"We can't survive without nuclear energy"
"We can't survive without nuclear energy". Gabriele Voight is a German engineer with over 40 years of experience in the nuclear sector. She was chosen three years ago to lead Women in Nuclear global (WiN), an international association that brings together professional women in the field of ionizing radiation. We interviewed her just before the start of the annual WiN conference, held this year in Madrid.
"WiN Spain suggested Madrid and it was very well received"
Why did WiN global choose Madrid to celebrate this conference?
Every year, WiN global holds an annual conference where we combine scientific conferences and others addressing female issues. Every year it is held in a new location. We try to have a good mix in distribution. After Asia it was time for Europe again. WiN Spain suggested Madrid and it was very well received because a lot of our members come from European countries. Also, I know that there is a vivid life in nuclear science in Spain because I used to work with Ciemat and the Barcelona University. This is how the decision was made.
What are your goals and expectations for this congress?
It is always an opportunity for networking of women. This time we are also running a mentoring program which will now be part of all our meetings, because we want to promote young women specifically to start a career in the nuclear field.
For this, these young women need a mentor, they need roles models and, in WiN, we have a very large amount of highly experienced women who are also in a top level position. We need to engage with the young people because we want equal chances. There is another goal: to promote nuclear for a better life. I'm convinced we cannot survive without nuclear energy because it is part of the energy solution to combat clime change. There are also many applications of nuclear science: therapy, diagnostics, agriculture... people normally don't know about these other applications, they just relate nuclear energy with Chernobyl or Fukushima and forget all the positive aspects. Our missions in WiN global are to communicate positive aspects of nuclear sciences and promote women to pursue careers in the nuclear field up to the top.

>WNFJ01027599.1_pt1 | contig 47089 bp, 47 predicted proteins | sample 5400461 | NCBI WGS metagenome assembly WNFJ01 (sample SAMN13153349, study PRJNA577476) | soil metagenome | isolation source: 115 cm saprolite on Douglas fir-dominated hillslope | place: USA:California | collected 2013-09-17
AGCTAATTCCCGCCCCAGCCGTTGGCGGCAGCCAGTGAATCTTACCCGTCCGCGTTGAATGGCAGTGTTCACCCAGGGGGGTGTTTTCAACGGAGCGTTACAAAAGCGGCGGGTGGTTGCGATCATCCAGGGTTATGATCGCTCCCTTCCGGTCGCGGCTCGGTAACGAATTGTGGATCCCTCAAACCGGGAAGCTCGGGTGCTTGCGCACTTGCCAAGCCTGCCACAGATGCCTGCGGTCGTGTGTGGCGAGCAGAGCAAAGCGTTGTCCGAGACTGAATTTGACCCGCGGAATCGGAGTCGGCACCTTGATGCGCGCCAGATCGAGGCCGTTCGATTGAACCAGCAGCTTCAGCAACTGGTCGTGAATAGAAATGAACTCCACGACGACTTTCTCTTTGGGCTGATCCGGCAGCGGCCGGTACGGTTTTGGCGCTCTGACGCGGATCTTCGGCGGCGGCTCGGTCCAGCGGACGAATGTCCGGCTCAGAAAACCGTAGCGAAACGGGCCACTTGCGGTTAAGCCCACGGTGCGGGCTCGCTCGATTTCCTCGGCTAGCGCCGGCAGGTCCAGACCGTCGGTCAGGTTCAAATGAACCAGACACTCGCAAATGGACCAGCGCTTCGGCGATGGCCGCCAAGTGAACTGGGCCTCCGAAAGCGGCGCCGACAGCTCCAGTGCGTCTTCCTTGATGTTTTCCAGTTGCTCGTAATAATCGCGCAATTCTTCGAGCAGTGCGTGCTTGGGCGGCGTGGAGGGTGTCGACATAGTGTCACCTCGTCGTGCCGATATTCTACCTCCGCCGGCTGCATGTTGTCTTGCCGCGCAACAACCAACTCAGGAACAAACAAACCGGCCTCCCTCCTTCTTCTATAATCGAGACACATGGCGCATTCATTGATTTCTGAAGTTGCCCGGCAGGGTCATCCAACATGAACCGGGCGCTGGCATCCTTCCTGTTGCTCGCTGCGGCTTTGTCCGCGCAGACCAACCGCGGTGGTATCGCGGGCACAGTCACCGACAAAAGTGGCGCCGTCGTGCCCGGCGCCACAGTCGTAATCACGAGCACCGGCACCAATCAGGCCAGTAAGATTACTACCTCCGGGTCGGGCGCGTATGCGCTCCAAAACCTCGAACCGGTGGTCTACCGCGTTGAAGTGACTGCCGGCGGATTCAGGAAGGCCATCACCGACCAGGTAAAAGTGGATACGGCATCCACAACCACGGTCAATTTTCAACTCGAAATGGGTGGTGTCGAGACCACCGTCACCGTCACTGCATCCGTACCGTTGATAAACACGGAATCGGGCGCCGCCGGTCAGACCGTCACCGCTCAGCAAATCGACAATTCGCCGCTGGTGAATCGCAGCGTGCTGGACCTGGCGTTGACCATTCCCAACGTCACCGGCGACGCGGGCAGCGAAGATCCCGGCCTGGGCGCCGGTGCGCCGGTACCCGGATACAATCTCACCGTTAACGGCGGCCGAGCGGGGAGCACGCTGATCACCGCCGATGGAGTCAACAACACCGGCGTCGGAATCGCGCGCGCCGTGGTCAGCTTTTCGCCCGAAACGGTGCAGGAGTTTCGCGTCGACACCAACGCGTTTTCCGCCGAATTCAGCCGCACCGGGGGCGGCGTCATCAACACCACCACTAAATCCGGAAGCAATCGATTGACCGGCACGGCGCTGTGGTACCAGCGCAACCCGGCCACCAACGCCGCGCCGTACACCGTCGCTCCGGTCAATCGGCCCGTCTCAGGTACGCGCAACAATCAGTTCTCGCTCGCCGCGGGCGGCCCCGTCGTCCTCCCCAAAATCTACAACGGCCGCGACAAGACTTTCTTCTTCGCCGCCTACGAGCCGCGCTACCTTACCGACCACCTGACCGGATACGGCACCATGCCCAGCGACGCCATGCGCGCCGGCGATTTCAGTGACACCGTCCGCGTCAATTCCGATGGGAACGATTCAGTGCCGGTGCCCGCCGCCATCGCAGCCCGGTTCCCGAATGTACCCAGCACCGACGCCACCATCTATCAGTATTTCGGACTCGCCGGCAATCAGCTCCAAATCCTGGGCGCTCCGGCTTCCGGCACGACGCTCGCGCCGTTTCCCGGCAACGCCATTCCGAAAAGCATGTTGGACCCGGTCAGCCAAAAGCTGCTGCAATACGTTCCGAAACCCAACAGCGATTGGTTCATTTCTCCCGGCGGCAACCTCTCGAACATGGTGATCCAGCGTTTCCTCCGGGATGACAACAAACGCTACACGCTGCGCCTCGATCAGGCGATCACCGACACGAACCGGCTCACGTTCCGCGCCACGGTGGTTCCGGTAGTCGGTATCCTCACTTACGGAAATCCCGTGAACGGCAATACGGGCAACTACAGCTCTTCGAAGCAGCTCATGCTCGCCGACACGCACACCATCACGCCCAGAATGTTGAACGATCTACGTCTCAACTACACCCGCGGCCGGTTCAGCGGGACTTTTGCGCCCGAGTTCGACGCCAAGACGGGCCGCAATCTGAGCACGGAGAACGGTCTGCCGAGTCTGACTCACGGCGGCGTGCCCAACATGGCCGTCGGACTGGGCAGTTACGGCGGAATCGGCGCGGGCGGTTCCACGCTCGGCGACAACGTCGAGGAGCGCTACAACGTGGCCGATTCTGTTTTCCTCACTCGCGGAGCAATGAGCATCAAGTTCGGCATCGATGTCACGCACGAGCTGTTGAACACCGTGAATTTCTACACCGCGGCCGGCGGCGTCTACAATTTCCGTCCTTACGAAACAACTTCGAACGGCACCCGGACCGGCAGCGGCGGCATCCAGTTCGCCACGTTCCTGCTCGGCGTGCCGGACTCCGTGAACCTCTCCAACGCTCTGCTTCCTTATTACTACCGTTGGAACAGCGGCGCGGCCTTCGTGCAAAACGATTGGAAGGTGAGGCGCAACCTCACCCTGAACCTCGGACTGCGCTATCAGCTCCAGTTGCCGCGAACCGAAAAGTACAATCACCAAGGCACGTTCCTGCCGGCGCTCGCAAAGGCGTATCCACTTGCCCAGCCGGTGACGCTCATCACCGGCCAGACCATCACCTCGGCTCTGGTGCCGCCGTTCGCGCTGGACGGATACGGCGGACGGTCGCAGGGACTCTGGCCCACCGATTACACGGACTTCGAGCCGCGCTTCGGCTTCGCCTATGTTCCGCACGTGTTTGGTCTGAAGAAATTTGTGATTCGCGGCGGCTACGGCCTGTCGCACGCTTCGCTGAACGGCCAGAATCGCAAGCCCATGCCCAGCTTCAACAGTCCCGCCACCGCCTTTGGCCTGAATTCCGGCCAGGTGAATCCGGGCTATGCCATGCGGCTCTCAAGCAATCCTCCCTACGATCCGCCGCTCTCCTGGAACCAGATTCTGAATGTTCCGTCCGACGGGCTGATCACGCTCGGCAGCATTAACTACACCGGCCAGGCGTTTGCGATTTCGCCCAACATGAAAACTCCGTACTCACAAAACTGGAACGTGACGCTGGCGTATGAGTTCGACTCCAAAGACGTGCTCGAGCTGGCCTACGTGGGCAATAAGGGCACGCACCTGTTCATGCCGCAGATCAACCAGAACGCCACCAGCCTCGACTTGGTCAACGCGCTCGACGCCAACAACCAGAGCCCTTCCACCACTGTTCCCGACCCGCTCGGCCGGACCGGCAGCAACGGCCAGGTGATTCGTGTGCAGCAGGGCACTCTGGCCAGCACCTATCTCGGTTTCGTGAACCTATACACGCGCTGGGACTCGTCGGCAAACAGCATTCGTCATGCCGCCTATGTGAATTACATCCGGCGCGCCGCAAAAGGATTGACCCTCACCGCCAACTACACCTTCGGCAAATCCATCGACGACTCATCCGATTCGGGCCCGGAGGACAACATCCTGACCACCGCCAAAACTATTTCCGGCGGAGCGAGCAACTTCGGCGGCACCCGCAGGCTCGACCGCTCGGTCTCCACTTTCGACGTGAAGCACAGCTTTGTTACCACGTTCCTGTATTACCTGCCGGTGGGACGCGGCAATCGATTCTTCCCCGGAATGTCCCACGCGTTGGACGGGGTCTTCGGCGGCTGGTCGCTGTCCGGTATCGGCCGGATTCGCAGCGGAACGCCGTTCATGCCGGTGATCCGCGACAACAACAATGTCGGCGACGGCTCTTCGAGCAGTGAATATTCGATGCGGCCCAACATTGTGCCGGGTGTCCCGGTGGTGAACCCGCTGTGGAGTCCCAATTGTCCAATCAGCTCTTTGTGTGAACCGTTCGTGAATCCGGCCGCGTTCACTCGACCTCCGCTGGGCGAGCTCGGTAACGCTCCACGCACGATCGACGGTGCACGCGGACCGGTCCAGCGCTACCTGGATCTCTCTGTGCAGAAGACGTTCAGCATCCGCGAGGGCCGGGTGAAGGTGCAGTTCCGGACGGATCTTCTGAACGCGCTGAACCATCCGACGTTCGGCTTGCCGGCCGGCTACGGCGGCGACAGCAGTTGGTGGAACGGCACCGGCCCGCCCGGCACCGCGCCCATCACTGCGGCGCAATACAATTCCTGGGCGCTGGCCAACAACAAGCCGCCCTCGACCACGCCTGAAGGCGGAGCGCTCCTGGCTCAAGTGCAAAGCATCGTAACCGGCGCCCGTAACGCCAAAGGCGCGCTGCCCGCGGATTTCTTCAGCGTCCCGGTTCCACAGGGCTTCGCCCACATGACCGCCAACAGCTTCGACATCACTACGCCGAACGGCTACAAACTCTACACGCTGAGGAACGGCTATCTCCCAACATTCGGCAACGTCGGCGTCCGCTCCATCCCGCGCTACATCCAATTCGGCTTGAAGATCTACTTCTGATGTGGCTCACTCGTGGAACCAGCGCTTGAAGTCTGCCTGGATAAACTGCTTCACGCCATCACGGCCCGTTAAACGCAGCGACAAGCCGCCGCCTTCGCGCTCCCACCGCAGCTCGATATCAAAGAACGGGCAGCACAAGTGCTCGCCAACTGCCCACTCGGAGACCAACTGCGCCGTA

"We need to promote young girls to study and become interested in natural sciences"
Can you tell us about the rates of the women in the nuclear sector?
In average it's still a male dominated field. From my experience, when I was studying in my former institute I was the only woman. Nowadays the percentage is still between 10 to 20%, and this is even lower in nuclear power plants. But there is a strong impetus now to increase these numbers. WiN global is working on it too. In Vienna schools we organize a science fair where students can present little projects, and there is a special prize for the best female contribution.
We also need family-friendly work places, not to have meetings in the evening or until late, to have different kindergartens inside to bring your child in and pick them up. We need to promote young girls to study and become interested in natural sciences. It will take a couple of years to change minds and also to change society.
Are you familiar with the Spanish nuclear sector?
'm aware about the reactors you are running. There were also problems regarding extension life and, of course, with public perception. It is an issue in almost every European country and I'm convinced it will take a long time to change the perception of nuclear. In Germany they cut down on all the nuclear power plants.
On the other hand, we want to have electric cars. Where does the electricity come from? Nobody talks about the waste you have with solar sources, for example. I think that in a healthy environment, if you want to combat change, we need this mix. I think in Spain nuclear will probably be more accepted. You have strong safety, a strong security. Nuclear is actually a reference for safety and security. You need a good communication strategy and women can play an important role here.
"Nuclear is part of the mix"
How does Germany face the future in 2022 with no nuclear power plants?
In Germany, at the moment, they are cutting down. They are closing or even dismantling reactors, but that is a political decision based on public pressure. As I said, as soon as there is a deficiency in electricity or the prices go up –because alternative energies they don't come from nothing, they cost a lot of money and the price will dictate– we will see how they can compensate with wind, solar and hydraulic energy. Still, nuclear is part of the mix.
What is the role of nuclear energy in the warming climate change?
The role of nuclear is very important, it's one of the energies produced with no carbon emissions. We need to avoid carbon emissions and reduce. It's really frightening what we are doing to our environment, and nuclear is part of the solution. With nuclear you can reduce carbon emissions and combat climate change.
What will be the future of nuclear energy?
In my opinion, the future of nuclear energy is in Small Modular Reactors (SMRs). I attended a conference in Vancouver, and the Canadians have already six prototypes of small and medium reactors. They are mobile and contained and you can transport them from one place to the other. I think the future will go to these smaller reactors. But our running reactors should continue until their expected life is over, and after wards you need to look for management and decommissioning. Even when you don't have any power plants you still need educated experts to do the decommissioning, the environmental management and the monitoring. You will still need human resources.